When tagging my books, I only put my name on the cover to help the books find their way back home. I have seen teachers also put their room numbers but I say skip that part. You might not always be in the same classroom, so just stick to your name.

    I use small labels to tag the spines of my books. Rather than using text on the template, I fill in the blocks with color to go with my shelving system. Books that are tagged on the spine have the same name labels on the inside but the bin numbers are left blank because it doesn’t belong in a bin.

     

    Checkout System

    I keep the checkout system as simple as possible. If I try to control it too much I will overwork myself. I purchase books for my library with the understanding that some will walk away. It happens once every so often, but not enough to cause me to rethink my process.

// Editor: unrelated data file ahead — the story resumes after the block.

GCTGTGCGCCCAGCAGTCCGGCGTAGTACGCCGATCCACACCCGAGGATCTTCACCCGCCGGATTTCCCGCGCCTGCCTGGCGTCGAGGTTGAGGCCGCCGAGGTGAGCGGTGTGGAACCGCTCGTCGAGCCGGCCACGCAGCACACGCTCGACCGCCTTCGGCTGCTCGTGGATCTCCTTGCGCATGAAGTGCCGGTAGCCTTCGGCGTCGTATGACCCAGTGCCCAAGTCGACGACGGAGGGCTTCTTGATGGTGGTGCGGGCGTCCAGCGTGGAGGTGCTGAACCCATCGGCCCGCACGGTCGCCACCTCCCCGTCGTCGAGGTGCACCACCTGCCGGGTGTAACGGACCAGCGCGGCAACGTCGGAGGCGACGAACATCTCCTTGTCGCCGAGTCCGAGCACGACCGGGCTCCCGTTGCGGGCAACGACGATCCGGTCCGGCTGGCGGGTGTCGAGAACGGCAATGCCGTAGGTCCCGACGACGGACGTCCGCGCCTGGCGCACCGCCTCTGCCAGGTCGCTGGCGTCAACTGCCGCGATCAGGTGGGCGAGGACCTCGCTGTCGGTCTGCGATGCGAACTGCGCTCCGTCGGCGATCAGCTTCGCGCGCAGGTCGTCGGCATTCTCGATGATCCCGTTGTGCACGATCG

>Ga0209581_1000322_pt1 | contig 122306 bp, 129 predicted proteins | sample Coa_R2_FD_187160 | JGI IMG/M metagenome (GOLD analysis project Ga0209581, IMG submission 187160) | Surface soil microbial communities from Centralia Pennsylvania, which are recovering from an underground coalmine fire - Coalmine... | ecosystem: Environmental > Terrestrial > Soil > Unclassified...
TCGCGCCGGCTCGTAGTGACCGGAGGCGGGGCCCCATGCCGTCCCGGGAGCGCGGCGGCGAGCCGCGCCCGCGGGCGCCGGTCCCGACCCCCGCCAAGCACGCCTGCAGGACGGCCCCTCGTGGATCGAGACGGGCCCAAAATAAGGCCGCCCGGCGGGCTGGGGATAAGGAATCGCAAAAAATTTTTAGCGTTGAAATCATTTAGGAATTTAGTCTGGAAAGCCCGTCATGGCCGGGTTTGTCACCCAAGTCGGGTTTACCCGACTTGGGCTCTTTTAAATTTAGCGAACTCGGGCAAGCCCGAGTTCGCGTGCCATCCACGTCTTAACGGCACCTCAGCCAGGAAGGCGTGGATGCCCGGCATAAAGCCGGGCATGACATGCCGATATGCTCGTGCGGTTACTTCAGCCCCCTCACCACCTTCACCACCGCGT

The honor system is the driving force of my library and it has worked for many years. By allowing the students to know that the library is theirs just as much as it is mine, they take pride in the heart of our classroom.

    When returning a book, I train students to use the bin number or spine to reshelf the books themselves. Some weeks, they take care of my library like professionals. Then other weeks, we need to have mini-lesson to get back on track.

    Think Beyond Books

    Readers need to have different types of reading experiences. My own reading life does not only consist of books. I read blogs and articles too. This is why I have a shelf in my library that is dedicated to various types of magazines. This helps my readers explore different topics and writing formats.